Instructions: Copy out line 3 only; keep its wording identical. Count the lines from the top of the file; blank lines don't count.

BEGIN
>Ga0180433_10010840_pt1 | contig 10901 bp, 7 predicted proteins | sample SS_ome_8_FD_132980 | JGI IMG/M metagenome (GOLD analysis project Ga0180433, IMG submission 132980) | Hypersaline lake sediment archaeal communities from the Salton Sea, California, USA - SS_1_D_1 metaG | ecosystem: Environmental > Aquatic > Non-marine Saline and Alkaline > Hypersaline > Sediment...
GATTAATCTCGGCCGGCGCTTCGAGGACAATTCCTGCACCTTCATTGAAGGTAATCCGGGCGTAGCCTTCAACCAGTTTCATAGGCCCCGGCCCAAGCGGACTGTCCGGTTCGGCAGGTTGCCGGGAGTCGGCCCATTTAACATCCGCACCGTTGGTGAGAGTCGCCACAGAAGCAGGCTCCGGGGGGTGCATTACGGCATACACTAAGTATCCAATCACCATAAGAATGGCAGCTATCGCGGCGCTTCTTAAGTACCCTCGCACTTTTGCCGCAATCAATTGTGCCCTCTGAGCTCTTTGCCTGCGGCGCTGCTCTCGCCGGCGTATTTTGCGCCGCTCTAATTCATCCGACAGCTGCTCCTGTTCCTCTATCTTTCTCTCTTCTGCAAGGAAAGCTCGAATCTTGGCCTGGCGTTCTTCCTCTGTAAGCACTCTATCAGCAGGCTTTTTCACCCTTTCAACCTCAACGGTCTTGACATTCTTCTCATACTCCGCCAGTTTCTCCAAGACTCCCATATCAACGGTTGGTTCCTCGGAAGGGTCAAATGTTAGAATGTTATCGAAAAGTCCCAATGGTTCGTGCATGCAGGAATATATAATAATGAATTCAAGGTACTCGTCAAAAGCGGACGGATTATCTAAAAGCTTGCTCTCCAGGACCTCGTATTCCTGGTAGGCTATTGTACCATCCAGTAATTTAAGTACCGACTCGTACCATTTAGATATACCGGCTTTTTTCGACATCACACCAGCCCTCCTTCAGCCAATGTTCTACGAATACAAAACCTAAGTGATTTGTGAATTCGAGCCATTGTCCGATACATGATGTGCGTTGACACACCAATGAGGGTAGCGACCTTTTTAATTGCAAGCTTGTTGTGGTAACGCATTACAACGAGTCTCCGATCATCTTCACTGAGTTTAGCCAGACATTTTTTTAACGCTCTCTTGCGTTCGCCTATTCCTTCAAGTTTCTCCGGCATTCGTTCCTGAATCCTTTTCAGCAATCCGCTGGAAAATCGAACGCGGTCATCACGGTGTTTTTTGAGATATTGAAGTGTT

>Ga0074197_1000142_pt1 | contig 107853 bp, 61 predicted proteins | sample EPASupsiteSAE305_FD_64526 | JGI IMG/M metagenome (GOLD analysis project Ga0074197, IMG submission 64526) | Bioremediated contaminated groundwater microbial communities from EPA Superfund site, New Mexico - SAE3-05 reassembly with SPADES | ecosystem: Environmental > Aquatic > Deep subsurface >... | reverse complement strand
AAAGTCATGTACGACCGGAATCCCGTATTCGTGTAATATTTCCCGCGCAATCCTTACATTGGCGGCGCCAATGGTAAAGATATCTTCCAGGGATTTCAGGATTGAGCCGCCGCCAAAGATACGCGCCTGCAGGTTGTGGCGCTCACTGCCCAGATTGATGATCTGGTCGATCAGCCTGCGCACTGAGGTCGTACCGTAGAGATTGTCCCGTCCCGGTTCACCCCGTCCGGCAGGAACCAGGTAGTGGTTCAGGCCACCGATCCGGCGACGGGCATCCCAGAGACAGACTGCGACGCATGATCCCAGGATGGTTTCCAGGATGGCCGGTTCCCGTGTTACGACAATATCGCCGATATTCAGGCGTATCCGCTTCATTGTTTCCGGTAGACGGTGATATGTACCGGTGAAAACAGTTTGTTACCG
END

>Ga0074197_1000142_pt1 | contig 107853 bp, 61 predicted proteins | sample EPASupsiteSAE305_FD_64526 | JGI IMG/M metagenome (GOLD analysis project Ga0074197, IMG submission 64526) | Bioremediated contaminated groundwater microbial communities from EPA Superfund site, New Mexico - SAE3-05 reassembly with SPADES | ecosystem: Environmental > Aquatic > Deep subsurface >... | reverse complement strand